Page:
1999’s The Blair Witch Project was both a blessing and a curse for horror fans. It deserves credit for putting a new spin on the genre, for delivering some legitimately terrifying sequences, and for playing a smart marketing game. On the flip-side though it also opened the floodgates to a steady stream of incompetent, rarely scary found footage films that continue to be churned out even seventeen years later.
2016’s Blair Witch is far from incompetent, but it is a lazy retread of beats and elements horror fans already know by heart with only a couple unsettling moments in the plus column.
Director Adam Wingard and writer Simon Barrett’s film is a direct sequel to the original – it ignores Book of Shadows: Blair Witch 2 while cherry-picking details from the mythology explored in various Blair Witch-related offshoots (and adding a few tidbits of its own) – but aside from a strong production design and the name itself it does very little to stand apart from the found footage (ff hereafter) crowd.
The story is simple. James (James Allen McCune) lost his sister Heather fifteen years ago in a very public way. She and her friends disappeared in Maryland’s Black Hills forest leaving only some disturbing footage behind – the footage of course being what we know as The Blair Witch Project – and the appearance of new video online sends him back into the woods in search of her. He’s joined by his film-student friend Lisa (Callie Hernandez), his best friend Peter (Brandon Scott), and Peter’s girlfriend Ashley (Corbin Reid). They meet up with the young local couple, Lane (Wes Robinson) and Talia (Valorie Curry), who claim to have found the new footage, and the six head into the forest hoping to find answers to the legend of the witch, the disappearances, and the deaths.
Barrett’s script makes few upgrades to the typical ff formula including the addition of earpiece cameras and an acknowledgement in the opening text that the footage we’re about to see has been “assembled” rather than merely found, but each of these comes with their own problems.
The earpieces are a smart addition and eliminate questions as to why characters would be holding a camera and filming at various times, but their location might leave you wondering why the girls’ hair never seems to cover the lens or how certain close-ups are captured. The film doesn’t share who it is that assembled the footage (and it doesn’t need to), but it seems odd they’d loop dialogue across scenes and add “scary” sound cues but not make an effort to remove any of the abundant pops, buzzes, and static sounds that all ff videos seem required to make.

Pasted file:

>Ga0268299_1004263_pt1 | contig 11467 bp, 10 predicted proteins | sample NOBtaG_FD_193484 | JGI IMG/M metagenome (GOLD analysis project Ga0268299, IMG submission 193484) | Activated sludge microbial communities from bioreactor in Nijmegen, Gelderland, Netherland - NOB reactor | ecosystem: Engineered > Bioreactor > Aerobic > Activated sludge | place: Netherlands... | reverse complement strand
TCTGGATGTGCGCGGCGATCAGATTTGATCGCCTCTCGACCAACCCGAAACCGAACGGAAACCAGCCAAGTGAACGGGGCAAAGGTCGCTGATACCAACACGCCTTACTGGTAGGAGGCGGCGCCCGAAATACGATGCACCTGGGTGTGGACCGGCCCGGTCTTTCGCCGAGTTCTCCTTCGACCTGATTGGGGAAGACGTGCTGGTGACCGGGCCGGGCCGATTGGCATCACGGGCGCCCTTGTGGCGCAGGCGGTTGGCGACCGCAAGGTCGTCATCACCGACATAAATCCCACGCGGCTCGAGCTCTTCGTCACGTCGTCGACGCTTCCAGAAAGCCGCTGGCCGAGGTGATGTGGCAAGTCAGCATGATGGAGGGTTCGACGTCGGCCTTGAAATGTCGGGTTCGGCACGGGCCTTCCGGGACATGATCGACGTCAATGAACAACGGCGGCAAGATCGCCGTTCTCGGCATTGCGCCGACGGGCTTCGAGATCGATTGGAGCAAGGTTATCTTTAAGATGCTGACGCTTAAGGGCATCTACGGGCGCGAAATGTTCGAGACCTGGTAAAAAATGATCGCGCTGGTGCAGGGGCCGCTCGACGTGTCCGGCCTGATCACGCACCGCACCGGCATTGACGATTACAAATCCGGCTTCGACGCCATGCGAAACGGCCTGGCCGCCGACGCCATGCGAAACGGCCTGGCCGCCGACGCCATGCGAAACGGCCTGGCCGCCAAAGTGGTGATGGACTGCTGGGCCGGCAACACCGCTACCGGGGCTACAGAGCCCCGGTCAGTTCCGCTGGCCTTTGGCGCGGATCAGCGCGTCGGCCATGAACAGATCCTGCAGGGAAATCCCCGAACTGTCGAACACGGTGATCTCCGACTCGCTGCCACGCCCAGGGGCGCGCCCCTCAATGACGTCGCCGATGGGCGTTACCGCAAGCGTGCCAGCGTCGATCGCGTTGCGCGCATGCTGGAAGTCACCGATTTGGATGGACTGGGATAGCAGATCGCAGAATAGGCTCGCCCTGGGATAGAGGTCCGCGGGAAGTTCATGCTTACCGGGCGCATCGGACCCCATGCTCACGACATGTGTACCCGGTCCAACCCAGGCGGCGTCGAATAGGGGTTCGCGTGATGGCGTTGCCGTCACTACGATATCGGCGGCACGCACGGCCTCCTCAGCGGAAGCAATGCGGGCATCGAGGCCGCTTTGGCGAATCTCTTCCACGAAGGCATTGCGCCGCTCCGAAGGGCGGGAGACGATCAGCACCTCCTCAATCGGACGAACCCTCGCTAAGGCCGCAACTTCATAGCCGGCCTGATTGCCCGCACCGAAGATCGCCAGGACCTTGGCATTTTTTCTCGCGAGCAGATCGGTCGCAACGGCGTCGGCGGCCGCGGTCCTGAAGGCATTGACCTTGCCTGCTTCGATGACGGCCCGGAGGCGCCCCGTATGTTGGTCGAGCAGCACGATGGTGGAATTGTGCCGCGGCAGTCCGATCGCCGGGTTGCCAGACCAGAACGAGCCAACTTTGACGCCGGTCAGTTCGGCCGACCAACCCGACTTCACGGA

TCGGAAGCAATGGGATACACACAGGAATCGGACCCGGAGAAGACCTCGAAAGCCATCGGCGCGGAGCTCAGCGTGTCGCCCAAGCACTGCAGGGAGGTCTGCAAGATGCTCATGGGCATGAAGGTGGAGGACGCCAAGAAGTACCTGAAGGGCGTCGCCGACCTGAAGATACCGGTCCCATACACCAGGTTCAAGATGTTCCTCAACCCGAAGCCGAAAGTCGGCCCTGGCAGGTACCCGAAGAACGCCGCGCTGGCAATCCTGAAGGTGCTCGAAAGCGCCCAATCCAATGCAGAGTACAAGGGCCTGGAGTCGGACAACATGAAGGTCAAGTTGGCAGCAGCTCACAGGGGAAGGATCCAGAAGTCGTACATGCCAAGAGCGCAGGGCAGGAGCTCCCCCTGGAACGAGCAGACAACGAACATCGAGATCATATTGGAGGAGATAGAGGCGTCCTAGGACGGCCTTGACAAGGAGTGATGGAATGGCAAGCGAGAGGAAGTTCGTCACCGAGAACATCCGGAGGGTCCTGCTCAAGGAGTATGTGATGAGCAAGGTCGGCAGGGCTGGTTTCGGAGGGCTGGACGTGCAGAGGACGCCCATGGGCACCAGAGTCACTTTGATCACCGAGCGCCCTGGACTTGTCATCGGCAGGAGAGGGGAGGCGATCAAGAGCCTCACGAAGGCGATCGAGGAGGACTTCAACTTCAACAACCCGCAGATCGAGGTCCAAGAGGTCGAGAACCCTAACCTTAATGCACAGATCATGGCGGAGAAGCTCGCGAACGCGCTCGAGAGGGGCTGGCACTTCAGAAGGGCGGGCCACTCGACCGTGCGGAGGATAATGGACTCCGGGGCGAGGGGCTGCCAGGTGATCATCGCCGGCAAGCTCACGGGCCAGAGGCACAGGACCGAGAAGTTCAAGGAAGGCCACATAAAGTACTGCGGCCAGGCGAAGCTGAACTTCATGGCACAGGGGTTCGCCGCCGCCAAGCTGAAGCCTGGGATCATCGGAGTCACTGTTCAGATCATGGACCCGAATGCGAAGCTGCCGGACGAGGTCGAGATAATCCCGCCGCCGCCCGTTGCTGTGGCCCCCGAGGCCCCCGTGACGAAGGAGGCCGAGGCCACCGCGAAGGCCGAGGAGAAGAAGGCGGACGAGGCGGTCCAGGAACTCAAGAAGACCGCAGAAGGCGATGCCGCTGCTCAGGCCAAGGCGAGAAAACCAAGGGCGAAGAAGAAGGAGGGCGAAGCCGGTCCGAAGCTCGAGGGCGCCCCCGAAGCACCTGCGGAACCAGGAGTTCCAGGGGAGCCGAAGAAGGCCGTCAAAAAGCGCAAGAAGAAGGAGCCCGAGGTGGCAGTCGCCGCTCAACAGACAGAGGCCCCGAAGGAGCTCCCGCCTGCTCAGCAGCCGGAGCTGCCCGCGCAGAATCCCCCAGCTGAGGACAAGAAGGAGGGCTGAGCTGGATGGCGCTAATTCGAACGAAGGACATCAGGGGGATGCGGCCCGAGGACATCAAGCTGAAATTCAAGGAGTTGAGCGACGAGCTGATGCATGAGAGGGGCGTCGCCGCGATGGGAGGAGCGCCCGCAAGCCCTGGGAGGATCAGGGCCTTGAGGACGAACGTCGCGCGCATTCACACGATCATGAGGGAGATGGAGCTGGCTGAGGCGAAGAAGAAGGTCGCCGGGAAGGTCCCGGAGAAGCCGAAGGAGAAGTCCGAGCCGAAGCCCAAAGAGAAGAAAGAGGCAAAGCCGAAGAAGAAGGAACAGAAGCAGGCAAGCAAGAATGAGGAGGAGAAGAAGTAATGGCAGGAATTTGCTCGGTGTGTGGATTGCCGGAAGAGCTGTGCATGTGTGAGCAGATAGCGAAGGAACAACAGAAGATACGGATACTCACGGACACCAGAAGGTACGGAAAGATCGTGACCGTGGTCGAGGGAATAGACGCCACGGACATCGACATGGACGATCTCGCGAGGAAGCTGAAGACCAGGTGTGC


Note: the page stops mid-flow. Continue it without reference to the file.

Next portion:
It’s an uninspired experience for too much of its running time, but that would be an acceptable price to pay if the end result was frightening or scary. Sadly, aside from one highly claustrophobic sequence and a briefly unnerving glimpse of “something” this is a movie devoid of scares. Shaky-cam and loud sound cues don’t help, and jump scares that depend on a friendly face popping into frame out of nowhere – an impressive ninja-like feat seeing as the sounds of these people moving quick through a forest are the only sounds the cameras repeatedly fail to pick up – grow tiresome from the first of many such instances.
The rawness of the original film – a big part of what makes it so terrifying at times – is absent here, and instead we get a movie and a world that feel produced and designed rather than simply stumbled into. The cast does good work with Hernandez in particular standing out as the story builds towards its inevitable conclusion.
One quick observation – this isn’t really a *spoiler* but if such things concern you just skip to the next paragraph – there are only six characters in the film, but the trope of killing off the black guy first feels like a cliche Wingard/Barrett would know well enough to avoid. In that same vein, the only characters here who are combative and quick to violence against their non-aggressive fellow campers are the black couple. It’s doubtful the script made mention of race meaning both the trope and the stereotype are instead most likely the result of casting without connecting the dots, but it’s an unfortunate outcome all the same.
The filmmakers’ previous two films, The Guest and You’re Next, are fun thrillers that play with genre conventions by telling stories slightly askew of expectations. They’re told with style, wit, and energy that amount to a voice uniquely their own. That voice is sorely missed here. Ultimately, the scariest thing about Blair Witch is that it’s going to be Wingard and Barrett’s highest-grossing film to date – hopefully that won’t be enough to derail them from pursuing the kind of fun, creative thrills they crafted previously. Because seriously, I’m still hoping for a crossover pitting You’re Next’s Sharni Vinson against The Guest’s Dan Stevens… and now you are too.